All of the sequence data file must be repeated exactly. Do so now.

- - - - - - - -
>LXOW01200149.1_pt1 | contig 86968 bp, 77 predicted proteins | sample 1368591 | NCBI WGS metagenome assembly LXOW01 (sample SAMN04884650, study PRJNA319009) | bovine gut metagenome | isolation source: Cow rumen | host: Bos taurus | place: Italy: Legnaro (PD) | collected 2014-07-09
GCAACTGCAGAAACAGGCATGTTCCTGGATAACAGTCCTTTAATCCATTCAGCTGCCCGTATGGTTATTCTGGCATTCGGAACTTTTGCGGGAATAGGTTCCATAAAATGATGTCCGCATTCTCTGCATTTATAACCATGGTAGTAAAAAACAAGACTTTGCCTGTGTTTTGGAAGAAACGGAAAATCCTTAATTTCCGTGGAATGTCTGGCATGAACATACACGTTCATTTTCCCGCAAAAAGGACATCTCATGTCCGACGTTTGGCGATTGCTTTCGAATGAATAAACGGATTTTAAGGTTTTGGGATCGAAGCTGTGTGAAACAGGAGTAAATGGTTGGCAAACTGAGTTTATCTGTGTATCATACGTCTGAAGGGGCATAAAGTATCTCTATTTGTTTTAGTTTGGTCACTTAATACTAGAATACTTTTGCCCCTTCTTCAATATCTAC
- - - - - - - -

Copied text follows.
>LXOW01200149.1_pt1 | contig 86968 bp, 77 predicted proteins | sample 1368591 | NCBI WGS metagenome assembly LXOW01 (sample SAMN04884650, study PRJNA319009) | bovine gut metagenome | isolation source: Cow rumen | host: Bos taurus | place: Italy: Legnaro (PD) | collected 2014-07-09
GCAACTGCAGAAACAGGCATGTTCCTGGATAACAGTCCTTTAATCCATTCAGCTGCCCGTATGGTTATTCTGGCATTCGGAACTTTTGCGGGAATAGGTTCCATAAAATGATGTCCGCATTCTCTGCATTTATAACCATGGTAGTAAAAAACAAGACTTTGCCTGTGTTTTGGAAGAAACGGAAAATCCTTAATTTCCGTGGAATGTCTGGCATGAACATACACGTTCATTTTCCCGCAAAAAGGACATCTCATGTCCGACGTTTGGCGATTGCTTTCGAATGAATAAACGGATTTTAAGGTTTTGGGATCGAAGCTGTGTGAAACAGGAGTAAATGGTTGGCAAACTGAGTTTATCTGTGTATCATACGTCTGAAGGGGCATAAAGTATCTCTATTTGTTTTAGTTTGGTCACTTAATACTAGAATACTTTTGCCCCTTCTTCAATATCTAC